I am so proud of the White, Asian and Latinx educators throughout SFUSD who are taking the time this month to focus on Black achievements and culture. This simple act is one way we push back on hate. For the first time in I don’t know how long, my daughters’ school has planned schoolwide celebrations of Black History. Individual educators have highlighted it before, but never systemically.
I’ve stated this before. We need systemic answers to systemic problems.
Notice, the operative word is SYSTEMIC. There are many social-justice minded educators dedicated to creating safe, affirming and equitable schools for all children. (Thank you Teachers for Social Justice (T4SJ) for your ongoing work in this regard.) Nonetheless, our district’s, and frankly our entire education system’s piecemeal approach at supporting this work is far from adequate.
When we all do something TOGETHER — That’s when we build collective values.
Our school traditions and celebrations define us as a community. When schools only celebrate Black History in classrooms here & there, it sends a message: that Black culture is only valued in some ed. spaces.
The Danger of the Single Story
Novelist Chimamanda Adichie describes this as the Danger of the Single Story. When children see Black culture as defined only by slavery and MLK/Rosa Parks, it leads to children have a limited understanding of our culture & heritage. (I often recommend this to parents and eucators interested in starting conversations about why #representation matters.)
For years I have asked that my daughters’ schools elevate and celebrate Black History in their schools. I was the chair of the School Site Council for several years in their elementary. I had the support of both principals. Yet, even then, there was resistance among the staff. I’ve heard white and non-Black folks say they feel uncomfortable talking about race or teaching about Black culture because they don’t represent the culture.
By the way, you don’t have to speak for us. We can speak for ourselves. Educators can create space for us in the curriculum. They can center our stories and elevate our voices. This is just one example on Twitter
I'm going to go silent for #BlackHistoryMonth.
Instead of tweeting, I'll be tweeting others.
But especially Black Women.
— Benjamin Young Savage (@benjancewicz) January 31, 2018
We Need to See our Stories
It wasn’t until I organized meet-ups with a few of the other Black families at our school that I saw any real substantive change. Families were very happy with the education our children were getting overall. Nonetheless, we wanted to see more representation in school curriculum, classroom libraries, etc.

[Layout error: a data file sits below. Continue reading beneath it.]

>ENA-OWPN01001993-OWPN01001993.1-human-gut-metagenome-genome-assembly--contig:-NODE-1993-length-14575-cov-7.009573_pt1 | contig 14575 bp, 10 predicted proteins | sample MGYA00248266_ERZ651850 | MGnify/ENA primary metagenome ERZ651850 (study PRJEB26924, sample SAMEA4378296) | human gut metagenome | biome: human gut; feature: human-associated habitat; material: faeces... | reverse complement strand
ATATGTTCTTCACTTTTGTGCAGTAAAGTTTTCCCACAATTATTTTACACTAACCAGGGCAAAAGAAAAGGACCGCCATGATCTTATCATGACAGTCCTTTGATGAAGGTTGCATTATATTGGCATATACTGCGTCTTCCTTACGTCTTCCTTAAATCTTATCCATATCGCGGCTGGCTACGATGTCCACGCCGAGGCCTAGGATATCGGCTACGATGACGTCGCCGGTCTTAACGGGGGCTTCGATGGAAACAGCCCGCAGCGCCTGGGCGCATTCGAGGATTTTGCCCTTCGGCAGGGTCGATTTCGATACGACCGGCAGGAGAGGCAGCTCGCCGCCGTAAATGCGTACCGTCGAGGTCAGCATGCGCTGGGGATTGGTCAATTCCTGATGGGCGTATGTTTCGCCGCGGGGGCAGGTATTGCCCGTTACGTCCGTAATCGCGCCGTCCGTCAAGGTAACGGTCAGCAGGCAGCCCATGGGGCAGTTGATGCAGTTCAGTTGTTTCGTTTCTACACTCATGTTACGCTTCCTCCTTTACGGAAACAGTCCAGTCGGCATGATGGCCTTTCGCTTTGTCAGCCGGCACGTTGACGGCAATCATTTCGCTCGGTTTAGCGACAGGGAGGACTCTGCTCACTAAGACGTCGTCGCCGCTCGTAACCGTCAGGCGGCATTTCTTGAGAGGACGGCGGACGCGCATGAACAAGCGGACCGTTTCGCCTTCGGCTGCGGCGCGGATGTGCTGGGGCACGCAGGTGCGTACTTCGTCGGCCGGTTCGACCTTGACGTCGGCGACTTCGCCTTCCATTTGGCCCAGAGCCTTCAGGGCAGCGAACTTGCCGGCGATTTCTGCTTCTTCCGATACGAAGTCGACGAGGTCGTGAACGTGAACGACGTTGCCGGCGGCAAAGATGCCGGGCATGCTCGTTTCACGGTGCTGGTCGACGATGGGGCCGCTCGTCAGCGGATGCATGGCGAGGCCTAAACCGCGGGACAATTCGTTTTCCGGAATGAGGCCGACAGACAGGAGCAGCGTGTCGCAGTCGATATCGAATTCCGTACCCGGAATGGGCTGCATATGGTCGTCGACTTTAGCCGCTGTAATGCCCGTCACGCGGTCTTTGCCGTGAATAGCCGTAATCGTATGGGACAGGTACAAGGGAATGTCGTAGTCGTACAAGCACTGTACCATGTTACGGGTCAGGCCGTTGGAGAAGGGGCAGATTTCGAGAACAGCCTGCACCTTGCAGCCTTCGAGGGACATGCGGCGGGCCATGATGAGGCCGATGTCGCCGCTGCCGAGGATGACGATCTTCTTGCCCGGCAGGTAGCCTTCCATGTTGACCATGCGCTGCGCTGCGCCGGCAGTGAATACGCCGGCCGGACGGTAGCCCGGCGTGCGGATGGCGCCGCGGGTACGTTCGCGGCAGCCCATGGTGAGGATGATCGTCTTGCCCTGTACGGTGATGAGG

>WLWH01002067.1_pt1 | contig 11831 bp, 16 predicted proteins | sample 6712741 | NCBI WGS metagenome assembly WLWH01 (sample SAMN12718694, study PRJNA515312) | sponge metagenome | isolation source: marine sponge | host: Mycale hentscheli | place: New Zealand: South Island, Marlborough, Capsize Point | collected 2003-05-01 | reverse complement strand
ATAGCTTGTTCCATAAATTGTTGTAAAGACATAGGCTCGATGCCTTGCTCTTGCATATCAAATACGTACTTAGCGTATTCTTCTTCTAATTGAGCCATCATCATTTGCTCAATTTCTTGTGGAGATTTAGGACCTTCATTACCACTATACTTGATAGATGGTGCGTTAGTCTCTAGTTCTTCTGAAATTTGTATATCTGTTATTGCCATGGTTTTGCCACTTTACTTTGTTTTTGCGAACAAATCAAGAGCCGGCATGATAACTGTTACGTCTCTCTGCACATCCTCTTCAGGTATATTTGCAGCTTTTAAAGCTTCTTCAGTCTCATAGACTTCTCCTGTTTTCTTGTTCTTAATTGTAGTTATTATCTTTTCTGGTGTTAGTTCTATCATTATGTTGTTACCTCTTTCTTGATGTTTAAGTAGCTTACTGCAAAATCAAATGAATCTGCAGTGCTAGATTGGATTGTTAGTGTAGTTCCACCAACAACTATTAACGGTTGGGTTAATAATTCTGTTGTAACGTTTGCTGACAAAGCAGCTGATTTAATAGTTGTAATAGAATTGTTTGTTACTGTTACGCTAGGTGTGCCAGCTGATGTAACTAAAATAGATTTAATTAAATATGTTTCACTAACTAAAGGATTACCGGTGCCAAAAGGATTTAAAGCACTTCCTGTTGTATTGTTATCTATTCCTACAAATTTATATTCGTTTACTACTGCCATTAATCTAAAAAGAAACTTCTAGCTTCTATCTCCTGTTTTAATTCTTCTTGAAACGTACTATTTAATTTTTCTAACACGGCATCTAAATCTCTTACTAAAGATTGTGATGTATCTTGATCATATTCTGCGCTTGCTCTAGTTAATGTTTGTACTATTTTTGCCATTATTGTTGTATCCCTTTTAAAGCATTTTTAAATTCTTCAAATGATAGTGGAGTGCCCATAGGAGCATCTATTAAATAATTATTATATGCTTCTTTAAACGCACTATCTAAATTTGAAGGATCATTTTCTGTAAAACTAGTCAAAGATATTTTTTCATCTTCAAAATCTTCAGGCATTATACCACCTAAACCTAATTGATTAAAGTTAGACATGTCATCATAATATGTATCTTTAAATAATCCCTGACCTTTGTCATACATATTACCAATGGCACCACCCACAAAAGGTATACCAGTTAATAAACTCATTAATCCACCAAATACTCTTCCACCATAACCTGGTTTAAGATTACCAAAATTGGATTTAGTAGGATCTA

At a district level, Black families want the same. Several years ago, (African American Parent Advisory Council) AAPAC parents asked the district to survey principals to see if they celebrated Black History Some principals didn’t even respond back. Others said they “didn’t have time.” Unfortunately, many SF schools feel they only have to elevate Black History if there are a large number of Black children. While it is important for Black children to see themselves represented, it is also important for non-Black children to see us valued and visible as well.
Even while there is no one perspective that can speak to the complexity of the entire Black experience, no matter what the skin tone, socio-economic status or schools our children attend, the need for representation is ONE AREA on which many Black families agree. We are tired of the anti-black racism we and children experience in our schools. We are frustrated by the consistent erasure we see in book lists and history lessons. And, we are frankly mad that we still have to bring this ish up… Didn’t our parents already fight this battle?
And let me be clear… this blog is focused on supporting SF parents and educators in public schools. Nonetheless, this is NOT. JUST. A. PUBLIC. SCHOOL. PROBLEM. (Just Google “Saint Ignatious” and “racist party” and see what comes up.) Any school system that doesn’t systematically address issues of race, class, language, immigration status, gender, and sexual identity, will invariably have to confront bias in the classroom at some point in time. And with all the bile coming out of the White House these days, it’s getting WORSE day by day.
Black Families Doing the Work
Now, more than ever, it is important for Black families to organize, and for non-Black allies to support us in our efforts.
This year, I and a small group of like-minded Northside Black families, decided to take a proactive approach. We organized parents in my elementary and middle school zone. We put together a list of questions for our schools, then shared them with the zone assistant superintendent and met with principals. We also shared them with our School Site Councils and Parent Teacher Organizations. For the first time in years (ever?) our schools will celebrate Black History Month school-wide!!!
Despite this success, it is not enough. Parents should not have to do this much work to see our culture visible. Especially when the very first SF public school was built by William Leidesdorff, a Black millionaire on land he donated to the city.
Our district says it champions social justice and equity and has enacted many progressive policies in my 20 as a Bay Area educator. Nonetheless, it has continued to address racism and anti-Black bias with a hodgepodge approach.